A person with a light skin tone, mid length pink hair and wearing a blue top. Their head is surrounded by a green cloud and purple and black zig zags, suggesting they're stressed.

MindWell team member Gillian talks about what resilience means to her and shares ideas that she’s used to help her cope better.

What is resilience?

Resilience is how we cope with the ups and downs of life and also how we recover from set-backs. Everyone experiences stressful situations, illness, work or study pressure, family problems, financial worries and more from time to time. We also experience everyday stress like dropping our favourite mug, getting stuck in traffic, missing a train or forgetting a dentist appointment.

When I feel resilient, I can adapt to new situations, keep going with my aims and feel strong. I function well and ‘bounce back’ from problems more easily.

There are times I’ve believed I’m not resilient and felt weak or unable to cope. Knock-backs left me struggling emotionally, low in energy and anxious about future problems.

I can remember missing a train and crying at Leeds station (more than once). Nowadays, I’d be more likely to swear, take a breath, and then look for someone to help me.

But I still need to look after my wellbeing – being resilient means I’m looking after my physical and mental health and practising self-care. It doesn’t mean I find life easy and just shrug set-backs off – I still have wobbles!

So why is resilience important for mental health?

Another word for the ‘ups and downs of life’ is stress. Stress is something we all deal with every day, but a very stressful experience or lots of small stressors can add up and overwhelm us. Our mental and physical health can be affected by stress.

Being resilient means I find it easier to cope with day-to-day stress and recover more easily from bigger stressful experiences. 

I know that looking after my physical health benefits my body and mind. Having a self-care routine, including getting enough sleep, eating a varied and healthy diet, drinking enough fluids and exercising, can help me feel and stay well.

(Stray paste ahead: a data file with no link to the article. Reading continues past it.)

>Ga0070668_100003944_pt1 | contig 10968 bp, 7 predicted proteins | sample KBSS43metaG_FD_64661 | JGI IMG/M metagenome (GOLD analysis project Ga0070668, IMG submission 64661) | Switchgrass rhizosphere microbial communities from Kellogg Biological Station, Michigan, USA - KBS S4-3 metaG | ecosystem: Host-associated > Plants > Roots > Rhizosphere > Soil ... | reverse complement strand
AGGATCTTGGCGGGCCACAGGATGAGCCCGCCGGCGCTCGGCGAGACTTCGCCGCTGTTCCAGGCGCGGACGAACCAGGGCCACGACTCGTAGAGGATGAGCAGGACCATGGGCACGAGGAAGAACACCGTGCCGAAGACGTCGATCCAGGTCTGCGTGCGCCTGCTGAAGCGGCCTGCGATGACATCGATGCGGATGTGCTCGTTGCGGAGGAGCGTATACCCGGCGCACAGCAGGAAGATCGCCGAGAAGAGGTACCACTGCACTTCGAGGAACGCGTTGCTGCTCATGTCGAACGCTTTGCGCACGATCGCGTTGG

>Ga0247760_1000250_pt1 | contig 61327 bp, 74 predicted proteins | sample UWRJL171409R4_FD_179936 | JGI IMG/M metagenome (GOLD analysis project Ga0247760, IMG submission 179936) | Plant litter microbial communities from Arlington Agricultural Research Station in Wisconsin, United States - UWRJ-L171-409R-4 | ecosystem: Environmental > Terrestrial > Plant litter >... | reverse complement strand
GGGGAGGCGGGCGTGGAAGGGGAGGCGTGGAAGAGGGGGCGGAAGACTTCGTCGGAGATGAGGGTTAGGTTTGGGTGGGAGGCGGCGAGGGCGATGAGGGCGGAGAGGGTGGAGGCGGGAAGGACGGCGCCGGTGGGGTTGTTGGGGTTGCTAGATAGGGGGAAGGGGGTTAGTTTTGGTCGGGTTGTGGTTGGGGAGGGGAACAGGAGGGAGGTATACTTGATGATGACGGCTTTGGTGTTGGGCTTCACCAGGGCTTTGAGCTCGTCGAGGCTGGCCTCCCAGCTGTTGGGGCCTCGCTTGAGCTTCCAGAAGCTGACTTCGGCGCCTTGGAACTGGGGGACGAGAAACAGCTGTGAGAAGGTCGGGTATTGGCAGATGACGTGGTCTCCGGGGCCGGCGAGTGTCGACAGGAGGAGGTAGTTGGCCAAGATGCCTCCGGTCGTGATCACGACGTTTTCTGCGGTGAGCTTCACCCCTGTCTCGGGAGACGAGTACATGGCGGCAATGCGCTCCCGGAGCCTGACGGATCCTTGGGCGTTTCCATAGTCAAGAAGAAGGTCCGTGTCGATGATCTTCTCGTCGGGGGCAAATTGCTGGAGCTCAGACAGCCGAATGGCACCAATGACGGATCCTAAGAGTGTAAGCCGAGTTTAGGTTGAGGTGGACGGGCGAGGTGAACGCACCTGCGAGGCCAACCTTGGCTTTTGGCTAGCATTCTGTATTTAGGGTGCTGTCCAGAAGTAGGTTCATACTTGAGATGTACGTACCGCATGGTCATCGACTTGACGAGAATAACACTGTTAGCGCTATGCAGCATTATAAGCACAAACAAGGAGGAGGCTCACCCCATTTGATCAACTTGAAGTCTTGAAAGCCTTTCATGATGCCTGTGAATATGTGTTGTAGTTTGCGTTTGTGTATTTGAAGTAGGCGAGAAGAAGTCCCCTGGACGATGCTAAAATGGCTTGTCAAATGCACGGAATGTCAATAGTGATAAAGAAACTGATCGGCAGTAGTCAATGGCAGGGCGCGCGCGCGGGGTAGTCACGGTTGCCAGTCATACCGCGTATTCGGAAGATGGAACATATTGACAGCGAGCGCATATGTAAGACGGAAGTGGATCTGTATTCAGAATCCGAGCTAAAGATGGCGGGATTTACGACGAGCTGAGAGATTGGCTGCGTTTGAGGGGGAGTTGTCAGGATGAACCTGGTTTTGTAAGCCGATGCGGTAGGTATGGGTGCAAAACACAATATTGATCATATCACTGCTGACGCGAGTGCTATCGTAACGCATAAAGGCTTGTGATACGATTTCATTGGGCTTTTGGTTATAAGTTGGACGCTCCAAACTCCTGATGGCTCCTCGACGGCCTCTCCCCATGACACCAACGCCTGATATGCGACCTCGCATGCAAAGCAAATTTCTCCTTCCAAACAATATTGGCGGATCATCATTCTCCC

I need to include activities that help me be emotionally resilient, too, such as talking to someone I trust, going to a peer support group or having a break from work or study. I find these self-care activities most difficult, but I know they really can benefit my mind.

If you’re like me and have experienced mental ill health, you might worry that problems and stress will cause you to feel anxious, depressed, panicky or lead to self-harm behaviours. I believe that building my resilience can help me cope with these problems in a healthier way and hopefully reduce the risk of becoming ill.

How can I become more resilient?

The good news about resilience is that it’s something we can learn, improve and grow. If you feel that you’re not very resilient right now, you can make small changes that nurture your body and mind. Resilience is an ongoing process – becoming and staying resilient takes time and effort.

Here are a few ideas that I have tried:

  • Thinking about someone I know or admire who is resilient and the behaviours or characteristics they have. What can I learn?
  • Writing a list of words or phrases I associate with resilience: strength, flexibility, perseverance, determination, self-compassion, boundaries, optimism, self-care, self-belief… How can I practise these more?
  • Creating a self-care toolbox with resources, ideas and inspiration from MindWell to help me adapt to what each day brings, such as the STOP technique, relaxation breathing, remembering the stress bucket and using positive self-talk.
  • Writing in a journal to help me ‘dump’ negative thoughts and feelings and see them more objectively.
  • Taking courses on resilience, relaxation, anxiety, stress and being well at work.

If you want to find ideas to build your resilience, why not look for online courses with Leeds Mental Wellbeing, workshops with Leeds Mind or the Leeds Recovery College, or explore Leeds Libraries for some of the Books on Prescription? If it’s work that’s causing your stress, try reading our 10 strategies for coping with work stress.

And there is help available for anyone who feels that life is getting too much for them – visit our MindWell page Need urgent help? to find helplines, online and face-to-face support.

Wishing you strength on your resilience journey!